For ICT teachers who are just starting out…
In a perfect world I would like to see the use of technology woven through the fabric of our students’ education but in reality many schools continue to have a computer lab that students visit each week. Often this is a way schools provide preparation time for their teachers. Here are some ideas for productive ways to use this time with our students:
I spend the first few weeks simply working on routines so that they are very clear – basically when they get logged on (which takes a long time for the little ones!!) they are free to explore the available software. This frees me up to assist those who are struggling to figure this out, and gives me time to concentrate on routines. I very much encourage my students to be up and looking at what their classmates are doing but what this looks like must be taught directly or it is more chaotic than it needs to be.
Learning and Creating:
I tell the kids there are two things that always have to be happening in the computer lab at school – learning and creating. I tell them that there is never “free time” when they are using the lab at school. I explain that I like to play games on my computer at home just because they are fun (things like solitaire, pac man, and tetris – really dates me doesn’t it…) . I don’t, however, play these type of games at work because I have a job to do and that would be an inappropriate use of my time. Their job at school is learning and creating and while some games are great fun they are not an appropriate use of their time at school.
Learning new software:
I think one of the tasks we can take on is to give kids the chance to explore, play with, and discover things using a variety of software. I call these lessons “Explorations”. They are great lessons and take very little planning. They have the fringe benefit for teachers new to programs of providing them with time to see what the program can do via the students’ discoveries. The structure of the lesson is:
- Demo of how to launch the software (especially for younger students)
- Discussion about exploration – what did the explorers do?
- Free discovery time with the program – during these lessons students are free to wander to see what others are doing and when they find something cool they are encouraged to show their discoveries to their classmates. I am circulating looking for these discoveries to highlight to the class. I have learned so many new things even about programs that I am very familiar with by watching what the kids are doing.
I like this structure not just because it take very little planning :-), but also because I believe it is the best way for kids (and adults) to figure out a program – just to have time to mess with it. I often hear colleagues complain that they wish they had more time to play with the programs on their computer in order to figure out how they work – our students need this time also. I explain that getting up to check out what their classmates are doing is called “collaboration” not “copying” and it is an important part of the learning process.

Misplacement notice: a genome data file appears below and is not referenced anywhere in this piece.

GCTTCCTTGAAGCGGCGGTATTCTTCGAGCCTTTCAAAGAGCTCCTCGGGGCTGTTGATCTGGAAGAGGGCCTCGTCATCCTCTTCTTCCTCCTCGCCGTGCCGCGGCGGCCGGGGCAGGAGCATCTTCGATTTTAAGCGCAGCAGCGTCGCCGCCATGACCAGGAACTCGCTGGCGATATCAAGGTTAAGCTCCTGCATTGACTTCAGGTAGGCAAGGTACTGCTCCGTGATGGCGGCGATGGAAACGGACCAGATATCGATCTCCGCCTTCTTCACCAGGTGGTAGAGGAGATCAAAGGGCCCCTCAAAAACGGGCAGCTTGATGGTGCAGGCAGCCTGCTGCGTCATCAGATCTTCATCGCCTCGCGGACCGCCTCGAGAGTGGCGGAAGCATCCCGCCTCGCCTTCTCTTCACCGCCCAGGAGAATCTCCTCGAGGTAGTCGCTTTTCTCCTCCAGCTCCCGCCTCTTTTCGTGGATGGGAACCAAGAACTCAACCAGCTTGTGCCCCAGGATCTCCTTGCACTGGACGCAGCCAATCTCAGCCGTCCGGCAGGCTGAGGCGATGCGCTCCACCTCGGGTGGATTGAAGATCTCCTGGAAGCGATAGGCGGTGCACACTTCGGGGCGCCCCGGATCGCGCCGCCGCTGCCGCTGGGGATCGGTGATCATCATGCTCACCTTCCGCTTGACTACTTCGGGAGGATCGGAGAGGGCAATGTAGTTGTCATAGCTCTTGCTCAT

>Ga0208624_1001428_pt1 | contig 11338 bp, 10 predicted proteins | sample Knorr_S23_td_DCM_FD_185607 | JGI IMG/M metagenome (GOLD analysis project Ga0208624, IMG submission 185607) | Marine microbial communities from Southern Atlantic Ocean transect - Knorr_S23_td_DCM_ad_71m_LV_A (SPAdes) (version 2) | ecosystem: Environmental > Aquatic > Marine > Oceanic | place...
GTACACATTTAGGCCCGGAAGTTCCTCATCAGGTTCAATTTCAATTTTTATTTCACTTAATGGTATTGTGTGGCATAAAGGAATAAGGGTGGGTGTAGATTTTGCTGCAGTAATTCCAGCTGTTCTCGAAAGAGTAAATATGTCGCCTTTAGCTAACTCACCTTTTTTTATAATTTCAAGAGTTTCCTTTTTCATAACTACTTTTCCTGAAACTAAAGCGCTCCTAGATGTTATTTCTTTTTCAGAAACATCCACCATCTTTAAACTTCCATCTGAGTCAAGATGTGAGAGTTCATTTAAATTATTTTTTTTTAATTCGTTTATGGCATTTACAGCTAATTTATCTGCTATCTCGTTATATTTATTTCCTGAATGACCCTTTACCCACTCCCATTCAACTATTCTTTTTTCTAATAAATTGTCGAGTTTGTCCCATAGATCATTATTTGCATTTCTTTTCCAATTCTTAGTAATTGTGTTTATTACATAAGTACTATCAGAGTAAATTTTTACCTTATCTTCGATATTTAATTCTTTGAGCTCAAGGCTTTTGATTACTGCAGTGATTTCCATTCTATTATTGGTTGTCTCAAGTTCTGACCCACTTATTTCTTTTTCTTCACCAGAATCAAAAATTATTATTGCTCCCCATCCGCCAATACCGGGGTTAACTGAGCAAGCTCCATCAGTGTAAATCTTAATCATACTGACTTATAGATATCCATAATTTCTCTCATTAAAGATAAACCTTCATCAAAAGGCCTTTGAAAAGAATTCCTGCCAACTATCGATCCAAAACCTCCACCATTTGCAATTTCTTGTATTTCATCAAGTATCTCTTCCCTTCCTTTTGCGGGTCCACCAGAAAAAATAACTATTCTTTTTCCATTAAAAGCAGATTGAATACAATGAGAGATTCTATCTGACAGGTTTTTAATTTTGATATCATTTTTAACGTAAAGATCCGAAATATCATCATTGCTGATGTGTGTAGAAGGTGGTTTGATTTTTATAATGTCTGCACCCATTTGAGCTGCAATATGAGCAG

I believe that one of the best things I can do for my students is to help them understand how to protect themselves while interacting in an online world. It is imperative that we are introducing our students to online environments during their elementary years so that they learn to be safe while they are still listening to us. I believe that many of the negative incidents we have heard about in the news recently can be avoided if we arm our students with a better understanding of the dangers and pitfalls, and the importance of portraying themselves online in a positive way. Many of our young people are finding out the hard way because we have not been able to provide them with guidance because we were unprepared for this new reality. Take a look at Brian Kuhn’s blog post: Privacy Living and Learning Digitally. One great Internet safety activity for young students is The first adventure of the three Cyber Pigs.
Another great thing to do is to get them started on blogging. In Coquitlam we can set up blogs for them within the My43 (sharepoint) protected environment. My43 provides us with a safe place for them to begin to develop an online presence with our guidance and support. Pose questions for them to answer on their blog and have them read and responding to their classmates’ blogs. Whether we like it or not, our students will soon be (if they aren’t already) setting up Facebook, Twitter, and other social networking sites. They will benefit greatly from any coaching we can provide them with so that they have a better understanding of the impact of their online actions.
I hope this helps! Please share any other recommendations you have for teachers working with students in a computer lab setting.